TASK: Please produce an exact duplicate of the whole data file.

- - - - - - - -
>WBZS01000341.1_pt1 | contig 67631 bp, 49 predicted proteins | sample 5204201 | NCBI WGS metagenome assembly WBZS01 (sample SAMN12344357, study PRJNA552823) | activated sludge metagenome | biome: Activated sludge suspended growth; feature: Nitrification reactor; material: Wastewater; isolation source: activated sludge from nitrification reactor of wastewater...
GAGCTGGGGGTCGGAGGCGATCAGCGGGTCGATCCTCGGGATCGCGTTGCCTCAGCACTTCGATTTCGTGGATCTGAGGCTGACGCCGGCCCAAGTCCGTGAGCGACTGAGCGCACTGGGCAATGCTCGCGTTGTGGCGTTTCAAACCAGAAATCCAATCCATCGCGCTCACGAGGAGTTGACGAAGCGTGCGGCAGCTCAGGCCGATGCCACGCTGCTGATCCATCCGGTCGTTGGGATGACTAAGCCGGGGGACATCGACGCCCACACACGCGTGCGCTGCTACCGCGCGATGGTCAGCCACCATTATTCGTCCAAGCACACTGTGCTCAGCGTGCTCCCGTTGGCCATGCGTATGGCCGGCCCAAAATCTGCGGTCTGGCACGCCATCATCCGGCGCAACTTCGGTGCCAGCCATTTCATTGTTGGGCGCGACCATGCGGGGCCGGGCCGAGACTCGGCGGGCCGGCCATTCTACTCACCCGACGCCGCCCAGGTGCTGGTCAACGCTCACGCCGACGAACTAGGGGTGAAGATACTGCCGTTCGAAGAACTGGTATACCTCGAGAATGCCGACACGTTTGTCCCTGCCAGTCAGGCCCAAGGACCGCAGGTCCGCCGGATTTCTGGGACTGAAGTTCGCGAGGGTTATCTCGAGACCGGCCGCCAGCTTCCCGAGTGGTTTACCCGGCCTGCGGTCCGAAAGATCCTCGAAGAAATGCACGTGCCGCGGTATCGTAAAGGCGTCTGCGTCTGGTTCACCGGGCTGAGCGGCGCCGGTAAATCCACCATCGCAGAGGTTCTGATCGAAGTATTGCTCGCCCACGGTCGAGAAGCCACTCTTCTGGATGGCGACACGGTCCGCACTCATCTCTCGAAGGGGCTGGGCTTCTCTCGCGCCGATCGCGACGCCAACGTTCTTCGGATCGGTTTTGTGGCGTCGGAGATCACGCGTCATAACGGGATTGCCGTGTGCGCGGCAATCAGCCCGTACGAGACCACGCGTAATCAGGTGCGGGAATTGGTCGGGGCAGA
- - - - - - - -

>WBZS01000341.1_pt1 | contig 67631 bp, 49 predicted proteins | sample 5204201 | NCBI WGS metagenome assembly WBZS01 (sample SAMN12344357, study PRJNA552823) | activated sludge metagenome | biome: Activated sludge suspended growth; feature: Nitrification reactor; material: Wastewater; isolation source: activated sludge from nitrification reactor of wastewater...
GAGCTGGGGGTCGGAGGCGATCAGCGGGTCGATCCTCGGGATCGCGTTGCCTCAGCACTTCGATTTCGTGGATCTGAGGCTGACGCCGGCCCAAGTCCGTGAGCGACTGAGCGCACTGGGCAATGCTCGCGTTGTGGCGTTTCAAACCAGAAATCCAATCCATCGCGCTCACGAGGAGTTGACGAAGCGTGCGGCAGCTCAGGCCGATGCCACGCTGCTGATCCATCCGGTCGTTGGGATGACTAAGCCGGGGGACATCGACGCCCACACACGCGTGCGCTGCTACCGCGCGATGGTCAGCCACCATTATTCGTCCAAGCACACTGTGCTCAGCGTGCTCCCGTTGGCCATGCGTATGGCCGGCCCAAAATCTGCGGTCTGGCACGCCATCATCCGGCGCAACTTCGGTGCCAGCCATTTCATTGTTGGGCGCGACCATGCGGGGCCGGGCCGAGACTCGGCGGGCCGGCCATTCTACTCACCCGACGCCGCCCAGGTGCTGGTCAACGCTCACGCCGACGAACTAGGGGTGAAGATACTGCCGTTCGAAGAACTGGTATACCTCGAGAATGCCGACACGTTTGTCCCTGCCAGTCAGGCCCAAGGACCGCAGGTCCGCCGGATTTCTGGGACTGAAGTTCGCGAGGGTTATCTCGAGACCGGCCGCCAGCTTCCCGAGTGGTTTACCCGGCCTGCGGTCCGAAAGATCCTCGAAGAAATGCACGTGCCGCGGTATCGTAAAGGCGTCTGCGTCTGGTTCACCGGGCTGAGCGGCGCCGGTAAATCCACCATCGCAGAGGTTCTGATCGAAGTATTGCTCGCCCACGGTCGAGAAGCCACTCTTCTGGATGGCGACACGGTCCGCACTCATCTCTCGAAGGGGCTGGGCTTCTCTCGCGCCGATCGCGACGCCAACGTTCTTCGGATCGGTTTTGTGGCGTCGGAGATCACGCGTCATAACGGGATTGCCGTGTGCGCGGCAATCAGCCCGTACGAGACCACGCGTAATCAGGTGCGGGAATTGGTCGGGGCAGA